Glynn Boyd Harte was born in Rochdale in 1948. His father was a commercial artist and art teacher, and his grandfather a lithographic printer. The front garden path of their home was paved with old litho stones. Glynn grew up making toy theatres and playing the piano in local productions of Gilbert and Sullivan.


He attended Rochdale Grammar School and Rochdale School of Art. When he arrived in London at St Martin's School of Art as a student of illustration, the "far horizons" began to materialise, and he proceeded to the Royal College of Art (1970-73), where his tutors included Brian Robb, Edward Bawden, Paul Hogarth and Peter Blake.


Illustration was enjoying a revival, with a rich vein of irony and a love of technical perfection which guided Boyd Harte's work. At his Degree Show, Jonathan Gili spotted a drawing of a Staffordshire cottage which led to the publication by Warren Editions of a charmingly black-humoured book entitled 'Murderers' Cottages' (1976). With an exhibition at the Thumb Gallery, introduced by Tom Stoppard, Boyd Harte was launched.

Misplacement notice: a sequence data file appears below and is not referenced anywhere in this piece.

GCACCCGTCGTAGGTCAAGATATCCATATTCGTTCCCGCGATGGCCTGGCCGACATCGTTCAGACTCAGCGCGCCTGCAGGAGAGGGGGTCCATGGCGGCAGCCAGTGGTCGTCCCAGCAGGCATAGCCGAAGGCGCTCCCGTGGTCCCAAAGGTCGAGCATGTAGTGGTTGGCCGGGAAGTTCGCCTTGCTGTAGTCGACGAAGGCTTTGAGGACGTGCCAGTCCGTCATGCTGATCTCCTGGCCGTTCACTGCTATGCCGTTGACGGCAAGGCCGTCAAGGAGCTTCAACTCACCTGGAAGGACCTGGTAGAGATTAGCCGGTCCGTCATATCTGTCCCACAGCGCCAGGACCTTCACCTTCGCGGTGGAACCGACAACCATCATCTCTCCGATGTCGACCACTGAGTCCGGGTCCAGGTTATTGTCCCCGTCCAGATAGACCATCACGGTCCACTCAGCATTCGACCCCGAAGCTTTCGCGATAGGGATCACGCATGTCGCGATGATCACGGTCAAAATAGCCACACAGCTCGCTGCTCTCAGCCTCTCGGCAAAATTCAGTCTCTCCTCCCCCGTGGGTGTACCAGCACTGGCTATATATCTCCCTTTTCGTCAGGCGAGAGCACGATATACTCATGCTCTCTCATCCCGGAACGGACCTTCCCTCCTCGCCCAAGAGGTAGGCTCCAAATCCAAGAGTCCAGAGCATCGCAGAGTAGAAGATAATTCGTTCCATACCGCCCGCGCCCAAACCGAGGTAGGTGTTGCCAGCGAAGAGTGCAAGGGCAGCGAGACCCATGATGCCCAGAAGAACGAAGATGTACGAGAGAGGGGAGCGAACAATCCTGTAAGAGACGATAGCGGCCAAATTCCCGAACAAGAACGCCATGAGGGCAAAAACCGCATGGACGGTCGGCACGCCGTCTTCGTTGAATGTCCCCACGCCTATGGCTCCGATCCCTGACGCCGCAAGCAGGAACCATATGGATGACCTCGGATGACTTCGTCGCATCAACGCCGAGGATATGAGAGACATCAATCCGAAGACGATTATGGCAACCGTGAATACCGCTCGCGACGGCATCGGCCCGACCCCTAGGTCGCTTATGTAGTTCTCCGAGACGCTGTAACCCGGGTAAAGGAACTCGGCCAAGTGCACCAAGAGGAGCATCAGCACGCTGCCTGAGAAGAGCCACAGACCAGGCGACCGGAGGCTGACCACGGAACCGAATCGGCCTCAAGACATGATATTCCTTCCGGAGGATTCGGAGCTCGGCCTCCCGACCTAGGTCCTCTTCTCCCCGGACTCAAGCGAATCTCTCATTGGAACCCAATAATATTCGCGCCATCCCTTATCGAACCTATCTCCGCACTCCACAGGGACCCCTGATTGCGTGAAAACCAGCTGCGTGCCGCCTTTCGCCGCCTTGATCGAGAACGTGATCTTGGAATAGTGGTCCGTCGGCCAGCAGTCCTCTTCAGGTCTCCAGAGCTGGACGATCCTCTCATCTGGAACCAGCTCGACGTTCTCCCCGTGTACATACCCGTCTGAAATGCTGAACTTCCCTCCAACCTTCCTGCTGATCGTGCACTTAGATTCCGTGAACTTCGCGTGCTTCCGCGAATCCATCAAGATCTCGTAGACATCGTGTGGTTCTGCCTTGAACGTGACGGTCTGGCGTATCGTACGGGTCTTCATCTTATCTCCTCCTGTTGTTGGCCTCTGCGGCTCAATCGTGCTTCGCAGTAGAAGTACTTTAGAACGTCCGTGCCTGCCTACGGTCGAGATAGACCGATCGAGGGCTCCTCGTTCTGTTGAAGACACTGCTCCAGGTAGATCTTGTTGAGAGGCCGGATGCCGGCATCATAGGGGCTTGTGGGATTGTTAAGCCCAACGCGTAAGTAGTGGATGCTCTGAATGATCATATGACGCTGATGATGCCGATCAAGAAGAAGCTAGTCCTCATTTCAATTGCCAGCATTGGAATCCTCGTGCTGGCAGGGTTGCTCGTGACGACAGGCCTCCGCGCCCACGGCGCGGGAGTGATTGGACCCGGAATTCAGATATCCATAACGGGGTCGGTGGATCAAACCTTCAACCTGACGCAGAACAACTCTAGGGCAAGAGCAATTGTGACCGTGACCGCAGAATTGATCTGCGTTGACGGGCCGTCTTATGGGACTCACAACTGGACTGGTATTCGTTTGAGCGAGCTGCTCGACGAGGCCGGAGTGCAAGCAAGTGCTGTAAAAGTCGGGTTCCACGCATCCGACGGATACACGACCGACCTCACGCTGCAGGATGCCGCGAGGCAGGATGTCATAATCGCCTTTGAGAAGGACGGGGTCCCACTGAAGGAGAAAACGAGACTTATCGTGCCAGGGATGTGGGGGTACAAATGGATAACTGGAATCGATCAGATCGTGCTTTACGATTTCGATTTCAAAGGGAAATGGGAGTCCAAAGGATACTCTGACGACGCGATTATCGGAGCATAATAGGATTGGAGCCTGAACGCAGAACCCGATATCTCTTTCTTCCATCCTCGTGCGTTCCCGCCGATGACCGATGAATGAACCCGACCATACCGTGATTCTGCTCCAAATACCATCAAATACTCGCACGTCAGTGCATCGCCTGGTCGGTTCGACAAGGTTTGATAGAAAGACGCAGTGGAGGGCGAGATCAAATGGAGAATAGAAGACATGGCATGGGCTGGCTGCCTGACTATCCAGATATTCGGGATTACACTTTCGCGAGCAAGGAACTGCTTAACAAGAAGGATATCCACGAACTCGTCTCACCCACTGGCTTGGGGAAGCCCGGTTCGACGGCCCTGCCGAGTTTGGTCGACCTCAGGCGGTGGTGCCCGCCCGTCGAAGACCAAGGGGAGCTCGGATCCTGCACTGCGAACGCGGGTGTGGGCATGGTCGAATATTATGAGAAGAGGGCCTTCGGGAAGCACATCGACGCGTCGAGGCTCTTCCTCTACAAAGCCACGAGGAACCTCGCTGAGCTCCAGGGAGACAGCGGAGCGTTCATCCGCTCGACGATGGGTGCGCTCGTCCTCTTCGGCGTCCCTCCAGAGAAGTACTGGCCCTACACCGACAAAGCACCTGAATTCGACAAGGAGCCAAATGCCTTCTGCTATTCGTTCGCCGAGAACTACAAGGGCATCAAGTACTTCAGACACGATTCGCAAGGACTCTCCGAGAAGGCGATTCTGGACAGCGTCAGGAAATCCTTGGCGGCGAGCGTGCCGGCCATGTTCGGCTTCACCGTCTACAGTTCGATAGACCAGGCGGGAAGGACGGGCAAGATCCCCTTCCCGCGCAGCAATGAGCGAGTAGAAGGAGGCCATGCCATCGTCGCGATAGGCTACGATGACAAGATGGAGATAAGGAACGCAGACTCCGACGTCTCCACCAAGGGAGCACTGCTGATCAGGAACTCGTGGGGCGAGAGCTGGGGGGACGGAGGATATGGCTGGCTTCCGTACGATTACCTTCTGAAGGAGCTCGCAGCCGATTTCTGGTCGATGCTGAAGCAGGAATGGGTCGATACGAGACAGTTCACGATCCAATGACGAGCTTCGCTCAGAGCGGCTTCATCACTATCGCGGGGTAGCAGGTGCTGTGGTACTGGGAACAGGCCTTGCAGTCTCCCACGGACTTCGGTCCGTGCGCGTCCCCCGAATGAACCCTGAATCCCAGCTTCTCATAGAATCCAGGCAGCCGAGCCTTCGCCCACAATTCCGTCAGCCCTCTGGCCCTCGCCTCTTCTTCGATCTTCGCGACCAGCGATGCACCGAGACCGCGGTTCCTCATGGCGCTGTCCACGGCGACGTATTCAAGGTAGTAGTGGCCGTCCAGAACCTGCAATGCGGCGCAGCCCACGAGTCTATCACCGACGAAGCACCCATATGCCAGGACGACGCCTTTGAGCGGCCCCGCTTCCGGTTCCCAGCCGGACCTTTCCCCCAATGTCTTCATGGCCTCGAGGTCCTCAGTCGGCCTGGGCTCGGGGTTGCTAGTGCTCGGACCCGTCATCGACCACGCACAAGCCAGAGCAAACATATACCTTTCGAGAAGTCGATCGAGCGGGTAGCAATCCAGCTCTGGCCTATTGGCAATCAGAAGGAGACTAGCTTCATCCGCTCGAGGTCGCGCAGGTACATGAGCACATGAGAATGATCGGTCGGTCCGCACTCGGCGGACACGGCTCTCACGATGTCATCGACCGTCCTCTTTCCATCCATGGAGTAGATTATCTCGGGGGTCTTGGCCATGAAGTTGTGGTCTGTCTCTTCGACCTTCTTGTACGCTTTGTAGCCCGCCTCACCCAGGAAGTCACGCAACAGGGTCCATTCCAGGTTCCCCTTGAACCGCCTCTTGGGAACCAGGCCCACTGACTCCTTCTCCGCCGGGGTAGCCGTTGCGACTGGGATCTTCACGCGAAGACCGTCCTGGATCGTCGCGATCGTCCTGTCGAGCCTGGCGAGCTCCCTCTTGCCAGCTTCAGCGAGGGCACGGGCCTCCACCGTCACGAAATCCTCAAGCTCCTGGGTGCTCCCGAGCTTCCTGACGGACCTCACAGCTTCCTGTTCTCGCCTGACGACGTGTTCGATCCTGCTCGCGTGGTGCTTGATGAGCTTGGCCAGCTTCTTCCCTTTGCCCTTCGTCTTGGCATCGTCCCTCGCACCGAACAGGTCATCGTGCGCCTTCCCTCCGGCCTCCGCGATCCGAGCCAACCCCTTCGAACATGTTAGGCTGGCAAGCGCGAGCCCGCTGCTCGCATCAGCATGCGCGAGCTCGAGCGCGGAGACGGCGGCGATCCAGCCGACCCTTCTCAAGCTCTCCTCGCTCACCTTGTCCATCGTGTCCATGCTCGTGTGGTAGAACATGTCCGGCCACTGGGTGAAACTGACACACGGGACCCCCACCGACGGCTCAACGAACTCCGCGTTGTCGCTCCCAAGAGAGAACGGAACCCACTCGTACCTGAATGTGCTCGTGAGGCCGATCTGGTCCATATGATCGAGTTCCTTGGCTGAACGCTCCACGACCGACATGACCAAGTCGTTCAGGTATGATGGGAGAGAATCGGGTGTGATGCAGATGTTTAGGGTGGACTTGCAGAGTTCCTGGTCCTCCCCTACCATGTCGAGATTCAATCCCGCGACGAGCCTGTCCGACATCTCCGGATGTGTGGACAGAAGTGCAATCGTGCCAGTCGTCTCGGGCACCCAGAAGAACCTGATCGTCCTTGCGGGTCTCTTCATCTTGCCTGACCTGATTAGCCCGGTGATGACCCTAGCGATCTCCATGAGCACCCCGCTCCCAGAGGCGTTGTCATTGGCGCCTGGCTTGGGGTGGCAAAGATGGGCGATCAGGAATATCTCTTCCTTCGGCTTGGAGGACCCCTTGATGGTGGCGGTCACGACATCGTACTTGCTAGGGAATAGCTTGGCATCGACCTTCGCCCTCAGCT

His work as a book illustrator included a de luxe edition of John Betjeman's 'Metro-land' (1977) and 'Temples of Power' with Gavin Stamp (1979). These books revived hand-drawn lithography as a medium for book illustration, printed at the Curwen Studio by Stanley Jones. Boyd Harte's approach to building up layers of colour was perfectly suited to the medium and his contribution to lithography, although apparently retrospective in intent, is an important part of its historical development. Boyd Harte also illustrated the complete novels of E. M. Forster and Arnold Bennett's 'Old Wives' Tale' for the Folio Society.